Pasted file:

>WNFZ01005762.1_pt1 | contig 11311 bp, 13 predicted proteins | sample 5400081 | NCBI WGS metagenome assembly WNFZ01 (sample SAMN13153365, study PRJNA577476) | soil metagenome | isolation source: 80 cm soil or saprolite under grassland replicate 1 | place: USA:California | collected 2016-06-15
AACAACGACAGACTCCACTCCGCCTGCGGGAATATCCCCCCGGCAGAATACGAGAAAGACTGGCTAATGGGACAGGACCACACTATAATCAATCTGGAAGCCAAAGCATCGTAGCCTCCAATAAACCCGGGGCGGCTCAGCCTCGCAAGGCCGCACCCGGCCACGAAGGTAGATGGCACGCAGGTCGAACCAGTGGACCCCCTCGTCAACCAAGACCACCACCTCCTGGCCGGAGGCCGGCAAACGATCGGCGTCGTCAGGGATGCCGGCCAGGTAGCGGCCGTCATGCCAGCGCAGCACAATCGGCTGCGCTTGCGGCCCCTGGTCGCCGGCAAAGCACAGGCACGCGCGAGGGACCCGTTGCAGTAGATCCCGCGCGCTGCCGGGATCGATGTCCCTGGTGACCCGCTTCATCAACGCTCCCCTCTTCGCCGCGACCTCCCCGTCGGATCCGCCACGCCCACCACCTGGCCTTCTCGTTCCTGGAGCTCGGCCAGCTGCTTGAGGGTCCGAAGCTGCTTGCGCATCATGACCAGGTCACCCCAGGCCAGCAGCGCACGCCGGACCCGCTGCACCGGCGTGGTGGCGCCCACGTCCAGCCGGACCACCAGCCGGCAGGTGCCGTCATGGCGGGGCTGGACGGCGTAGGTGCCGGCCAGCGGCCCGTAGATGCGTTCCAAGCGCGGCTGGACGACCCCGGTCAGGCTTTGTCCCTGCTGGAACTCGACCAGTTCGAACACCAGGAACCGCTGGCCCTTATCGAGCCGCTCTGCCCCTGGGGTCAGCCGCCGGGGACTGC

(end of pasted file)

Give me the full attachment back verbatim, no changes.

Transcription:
>WNFZ01005762.1_pt1 | contig 11311 bp, 13 predicted proteins | sample 5400081 | NCBI WGS metagenome assembly WNFZ01 (sample SAMN13153365, study PRJNA577476) | soil metagenome | isolation source: 80 cm soil or saprolite under grassland replicate 1 | place: USA:California | collected 2016-06-15
AACAACGACAGACTCCACTCCGCCTGCGGGAATATCCCCCCGGCAGAATACGAGAAAGACTGGCTAATGGGACAGGACCACACTATAATCAATCTGGAAGCCAAAGCATCGTAGCCTCCAATAAACCCGGGGCGGCTCAGCCTCGCAAGGCCGCACCCGGCCACGAAGGTAGATGGCACGCAGGTCGAACCAGTGGACCCCCTCGTCAACCAAGACCACCACCTCCTGGCCGGAGGCCGGCAAACGATCGGCGTCGTCAGGGATGCCGGCCAGGTAGCGGCCGTCATGCCAGCGCAGCACAATCGGCTGCGCTTGCGGCCCCTGGTCGCCGGCAAAGCACAGGCACGCGCGAGGGACCCGTTGCAGTAGATCCCGCGCGCTGCCGGGATCGATGTCCCTGGTGACCCGCTTCATCAACGCTCCCCTCTTCGCCGCGACCTCCCCGTCGGATCCGCCACGCCCACCACCTGGCCTTCTCGTTCCTGGAGCTCGGCCAGCTGCTTGAGGGTCCGAAGCTGCTTGCGCATCATGACCAGGTCACCCCAGGCCAGCAGCGCACGCCGGACCCGCTGCACCGGCGTGGTGGCGCCCACGTCCAGCCGGACCACCAGCCGGCAGGTGCCGTCATGGCGGGGCTGGACGGCGTAGGTGCCGGCCAGCGGCCCGTAGATGCGTTCCAAGCGCGGCTGGACGACCCCGGTCAGGCTTTGTCCCTGCTGGAACTCGACCAGTTCGAACACCAGGAACCGCTGGCCCTTATCGAGCCGCTCTGCCCCTGGGGTCAGCCGCCGGGGACTGC